Review – Tyler, The Creator Immersed Ball Arena in Beautiful Chaos

Let’s get one thing straight — this was my first arena show since the pandemic. My usual M.O. involves slinking around Denver’s smaller venues, catching small acts I can talk to after. But for this lineup? I made an exception. And it turned out to be exceptional. The massive space of Ball Arena overwhelms the mind until you plant superstars like Vince Staples, Kali Uchis and Tyler, The Creator on the stages. Then you can’t look away. The venue shrinks until it’s just you and the music, vibrating your bones (because the speakers in these places really are pulling overtime).

The multifaceted lineup took over for one night only in Denver, kicking off with Teezo Touchdown for a quick, 20-minute set. The rapper and his emcee kicked off a wonderfully bizarre night with their heavy-metal home improvement skit. The spraypaint-adorned garage door, the chainsaw and the Madonna poster all added to the intriguing set full of yelps from the performer. For his final moments on stage, Teezo whipped out an electric bass to help the crowd shout his name in the hopes of not forgetting it amongst the rest of the night’s bill.

Teezo Touchdown

Teezo Touchdown

After a smattering of applause from the sufficiently-hyped crowd, Teezo made his exit. The audience only had time for a quick breath before the next contender. Vince Staples rose from the rolling smoke onto a burning blue platform, captivating the audience with only himself and the hi-fi light show. Staples brought the filthiest beats and cleanest bars with a flow to rival a river. The bass alone reverberated in your throat. Staples paid intense attention to the audience — a true hype man who made each in-between feel like a personal conversation. “I know I ask this a lot but… it’s ’cause I care. How are y’all feeling tonight?” Staples’ question was met with roaring applause. Ending on his current single, “MAGIC (feat. Mustard),” felt bewitching as the ending horn section played Staples out.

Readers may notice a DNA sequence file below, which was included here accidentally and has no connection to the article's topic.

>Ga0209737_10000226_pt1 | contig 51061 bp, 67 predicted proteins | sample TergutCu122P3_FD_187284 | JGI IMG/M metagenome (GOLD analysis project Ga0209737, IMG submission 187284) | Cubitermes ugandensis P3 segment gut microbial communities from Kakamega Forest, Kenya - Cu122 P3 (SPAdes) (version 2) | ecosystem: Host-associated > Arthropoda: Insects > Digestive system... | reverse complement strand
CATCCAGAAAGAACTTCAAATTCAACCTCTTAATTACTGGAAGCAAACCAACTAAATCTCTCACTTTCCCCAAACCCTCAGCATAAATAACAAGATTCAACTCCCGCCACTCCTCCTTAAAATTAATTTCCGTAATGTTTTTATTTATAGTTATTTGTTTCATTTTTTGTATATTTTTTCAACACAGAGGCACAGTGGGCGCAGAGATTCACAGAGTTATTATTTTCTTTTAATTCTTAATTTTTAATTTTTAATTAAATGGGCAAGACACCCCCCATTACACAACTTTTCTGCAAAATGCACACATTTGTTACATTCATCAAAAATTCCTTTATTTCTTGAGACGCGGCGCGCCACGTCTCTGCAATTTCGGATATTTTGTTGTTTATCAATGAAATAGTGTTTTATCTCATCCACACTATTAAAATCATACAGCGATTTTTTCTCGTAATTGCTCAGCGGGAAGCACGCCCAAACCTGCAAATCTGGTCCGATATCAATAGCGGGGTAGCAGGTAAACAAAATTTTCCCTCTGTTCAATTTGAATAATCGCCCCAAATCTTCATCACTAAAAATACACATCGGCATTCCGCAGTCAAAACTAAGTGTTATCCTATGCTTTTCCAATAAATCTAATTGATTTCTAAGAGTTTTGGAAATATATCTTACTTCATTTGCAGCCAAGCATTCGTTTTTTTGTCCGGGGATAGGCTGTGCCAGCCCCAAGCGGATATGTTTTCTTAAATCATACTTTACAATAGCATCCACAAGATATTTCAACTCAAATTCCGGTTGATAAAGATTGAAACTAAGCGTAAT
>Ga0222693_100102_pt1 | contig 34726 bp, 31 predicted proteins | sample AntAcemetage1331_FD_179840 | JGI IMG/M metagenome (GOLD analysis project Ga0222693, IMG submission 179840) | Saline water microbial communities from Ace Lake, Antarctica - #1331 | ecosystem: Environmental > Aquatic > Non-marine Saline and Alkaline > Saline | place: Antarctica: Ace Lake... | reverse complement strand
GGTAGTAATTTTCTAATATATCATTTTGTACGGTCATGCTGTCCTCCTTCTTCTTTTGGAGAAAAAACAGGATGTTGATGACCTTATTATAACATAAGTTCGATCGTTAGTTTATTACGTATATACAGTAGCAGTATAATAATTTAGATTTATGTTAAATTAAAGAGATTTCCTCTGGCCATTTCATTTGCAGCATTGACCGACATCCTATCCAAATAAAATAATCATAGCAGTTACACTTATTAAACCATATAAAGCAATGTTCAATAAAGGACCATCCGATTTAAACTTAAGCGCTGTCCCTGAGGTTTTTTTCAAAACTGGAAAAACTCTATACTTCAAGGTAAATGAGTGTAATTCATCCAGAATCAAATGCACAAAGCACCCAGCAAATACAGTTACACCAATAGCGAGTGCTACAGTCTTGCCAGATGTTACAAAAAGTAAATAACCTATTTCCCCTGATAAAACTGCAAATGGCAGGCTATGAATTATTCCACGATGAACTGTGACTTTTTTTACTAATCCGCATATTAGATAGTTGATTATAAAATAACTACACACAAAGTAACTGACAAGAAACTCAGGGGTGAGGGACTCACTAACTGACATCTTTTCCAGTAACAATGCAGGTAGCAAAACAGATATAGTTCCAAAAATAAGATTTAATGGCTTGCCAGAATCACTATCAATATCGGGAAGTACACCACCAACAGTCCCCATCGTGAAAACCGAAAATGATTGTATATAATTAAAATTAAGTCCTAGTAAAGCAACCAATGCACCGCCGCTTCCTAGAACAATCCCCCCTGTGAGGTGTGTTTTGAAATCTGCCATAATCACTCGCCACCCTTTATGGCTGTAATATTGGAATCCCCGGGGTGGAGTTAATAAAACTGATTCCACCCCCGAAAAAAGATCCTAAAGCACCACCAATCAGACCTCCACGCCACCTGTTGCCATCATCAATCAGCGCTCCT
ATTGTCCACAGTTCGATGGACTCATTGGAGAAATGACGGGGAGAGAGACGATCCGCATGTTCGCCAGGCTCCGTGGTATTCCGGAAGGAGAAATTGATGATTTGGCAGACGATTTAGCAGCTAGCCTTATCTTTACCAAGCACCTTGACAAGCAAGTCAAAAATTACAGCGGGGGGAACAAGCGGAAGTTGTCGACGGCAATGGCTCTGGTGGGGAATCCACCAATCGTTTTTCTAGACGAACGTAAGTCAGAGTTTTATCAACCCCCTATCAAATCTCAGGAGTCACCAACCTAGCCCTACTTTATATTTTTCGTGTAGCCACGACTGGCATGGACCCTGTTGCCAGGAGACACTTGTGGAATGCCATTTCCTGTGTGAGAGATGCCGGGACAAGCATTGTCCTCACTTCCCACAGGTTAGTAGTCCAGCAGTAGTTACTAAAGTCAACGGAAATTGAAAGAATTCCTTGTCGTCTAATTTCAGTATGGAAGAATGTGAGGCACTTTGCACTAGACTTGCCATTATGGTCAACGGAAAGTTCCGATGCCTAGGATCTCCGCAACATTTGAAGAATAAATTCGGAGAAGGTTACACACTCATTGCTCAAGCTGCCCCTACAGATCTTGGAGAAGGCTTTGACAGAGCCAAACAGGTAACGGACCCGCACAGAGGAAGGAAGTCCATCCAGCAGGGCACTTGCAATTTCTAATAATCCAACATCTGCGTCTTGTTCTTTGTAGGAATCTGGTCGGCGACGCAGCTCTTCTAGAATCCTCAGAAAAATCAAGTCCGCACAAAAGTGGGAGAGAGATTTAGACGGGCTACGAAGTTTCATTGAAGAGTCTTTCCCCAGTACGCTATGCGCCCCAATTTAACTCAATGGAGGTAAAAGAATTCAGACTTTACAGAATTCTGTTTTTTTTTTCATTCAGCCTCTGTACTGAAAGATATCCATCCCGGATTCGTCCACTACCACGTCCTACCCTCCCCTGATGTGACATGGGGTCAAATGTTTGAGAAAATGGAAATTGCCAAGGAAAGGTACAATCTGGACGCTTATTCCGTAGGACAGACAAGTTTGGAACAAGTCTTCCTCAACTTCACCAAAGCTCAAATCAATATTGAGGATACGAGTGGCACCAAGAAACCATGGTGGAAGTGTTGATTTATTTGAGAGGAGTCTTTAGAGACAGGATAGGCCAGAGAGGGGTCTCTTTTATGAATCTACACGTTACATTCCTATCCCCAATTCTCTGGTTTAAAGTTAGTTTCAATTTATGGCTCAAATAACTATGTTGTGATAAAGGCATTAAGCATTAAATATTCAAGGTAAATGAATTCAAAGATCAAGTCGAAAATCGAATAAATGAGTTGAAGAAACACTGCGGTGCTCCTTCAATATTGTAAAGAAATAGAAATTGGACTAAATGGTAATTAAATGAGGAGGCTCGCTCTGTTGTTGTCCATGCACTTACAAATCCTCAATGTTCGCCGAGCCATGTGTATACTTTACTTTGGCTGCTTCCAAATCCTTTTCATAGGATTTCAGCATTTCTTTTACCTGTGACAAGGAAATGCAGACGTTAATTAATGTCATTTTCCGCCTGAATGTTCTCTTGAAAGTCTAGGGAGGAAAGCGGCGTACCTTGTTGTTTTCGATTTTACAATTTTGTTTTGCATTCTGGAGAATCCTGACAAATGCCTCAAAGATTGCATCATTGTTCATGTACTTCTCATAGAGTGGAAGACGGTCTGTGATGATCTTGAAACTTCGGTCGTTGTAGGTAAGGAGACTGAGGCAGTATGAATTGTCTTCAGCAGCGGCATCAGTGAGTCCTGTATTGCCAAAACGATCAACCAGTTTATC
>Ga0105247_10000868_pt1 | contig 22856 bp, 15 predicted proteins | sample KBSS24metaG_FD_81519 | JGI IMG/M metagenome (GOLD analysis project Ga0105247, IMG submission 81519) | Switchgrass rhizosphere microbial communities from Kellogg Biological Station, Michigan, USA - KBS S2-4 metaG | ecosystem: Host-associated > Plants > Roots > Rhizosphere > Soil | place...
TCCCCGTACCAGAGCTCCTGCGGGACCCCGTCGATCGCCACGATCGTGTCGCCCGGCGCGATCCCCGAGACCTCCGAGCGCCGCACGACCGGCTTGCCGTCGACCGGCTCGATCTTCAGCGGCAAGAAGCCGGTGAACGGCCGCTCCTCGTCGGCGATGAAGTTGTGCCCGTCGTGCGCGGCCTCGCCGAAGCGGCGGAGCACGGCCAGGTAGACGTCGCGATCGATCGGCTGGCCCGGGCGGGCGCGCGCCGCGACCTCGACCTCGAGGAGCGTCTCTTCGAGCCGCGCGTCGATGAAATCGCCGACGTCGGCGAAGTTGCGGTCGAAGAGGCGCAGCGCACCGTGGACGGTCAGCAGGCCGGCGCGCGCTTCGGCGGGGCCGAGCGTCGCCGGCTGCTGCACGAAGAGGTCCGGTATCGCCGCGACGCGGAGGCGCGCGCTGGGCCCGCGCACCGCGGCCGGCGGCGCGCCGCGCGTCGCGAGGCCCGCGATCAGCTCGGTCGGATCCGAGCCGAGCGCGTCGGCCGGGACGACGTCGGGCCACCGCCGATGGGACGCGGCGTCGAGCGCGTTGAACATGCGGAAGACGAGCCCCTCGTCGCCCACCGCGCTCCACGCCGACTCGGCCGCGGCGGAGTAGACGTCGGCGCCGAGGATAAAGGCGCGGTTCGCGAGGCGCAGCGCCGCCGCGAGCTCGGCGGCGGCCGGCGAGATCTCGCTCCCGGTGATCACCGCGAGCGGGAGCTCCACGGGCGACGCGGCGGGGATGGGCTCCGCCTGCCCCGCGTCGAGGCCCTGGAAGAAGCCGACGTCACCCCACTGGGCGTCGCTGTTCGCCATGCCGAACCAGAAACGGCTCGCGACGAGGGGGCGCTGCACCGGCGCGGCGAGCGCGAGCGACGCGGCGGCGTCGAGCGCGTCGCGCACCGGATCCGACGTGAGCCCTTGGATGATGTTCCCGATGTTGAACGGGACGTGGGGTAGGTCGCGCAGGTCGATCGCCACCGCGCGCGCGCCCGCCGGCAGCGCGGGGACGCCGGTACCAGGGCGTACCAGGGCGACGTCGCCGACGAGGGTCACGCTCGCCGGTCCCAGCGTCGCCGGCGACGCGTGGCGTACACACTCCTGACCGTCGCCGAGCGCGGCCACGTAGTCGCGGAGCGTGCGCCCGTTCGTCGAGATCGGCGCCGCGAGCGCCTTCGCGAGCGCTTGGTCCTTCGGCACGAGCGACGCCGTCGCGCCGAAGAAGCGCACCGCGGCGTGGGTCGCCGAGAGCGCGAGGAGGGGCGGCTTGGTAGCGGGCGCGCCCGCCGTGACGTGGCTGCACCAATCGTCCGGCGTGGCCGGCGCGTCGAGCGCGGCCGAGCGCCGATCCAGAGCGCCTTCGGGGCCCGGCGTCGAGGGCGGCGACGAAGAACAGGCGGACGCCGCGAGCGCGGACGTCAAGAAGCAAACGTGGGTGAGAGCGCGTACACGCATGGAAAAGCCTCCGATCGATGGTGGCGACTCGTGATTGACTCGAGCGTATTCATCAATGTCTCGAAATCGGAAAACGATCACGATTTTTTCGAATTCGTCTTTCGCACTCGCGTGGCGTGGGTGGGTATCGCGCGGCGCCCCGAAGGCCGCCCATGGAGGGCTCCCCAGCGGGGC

Vince Staples

Vince Staples

Heavy anticipation built as a rumbling settled over the arena. Screams peeled out from different sections, escaping excited lips. Suddenly, the curtains literally dropped, revealing Kali Uchis in all of her mystery. Her dancers crawled out from under the stage in sheer black bodysuits as the beginning of “Dead To Me” rushed over the crowd. Uchis hardly needed to touch the mic as the crowd sang every lyric with her. Throughout the performance, sensuality dripped from the frills and crystals gracing Uchis as pink and red lights caressed the songbird’s skin. As Uchis made her way to the floor to croon “Loner,” an aura could be felt radiating from the stage. Her dancers moved as one entity, occasionally capturing Uchis long enough to join in. They told stories, translating the songs’ emotions into action. Call it star power but it felt more like star fire that the songstress created — a ritual in which we all sacrificed ourselves to the hands of Kali Uchis. She held an undeniable power with the crowd wrapped around her little finger, hanging on every alluring note and hip swing. For her last song, the crowd grooved to the popular single “telepatía.” All too soon, she left the stage, leaving the crowd yearning.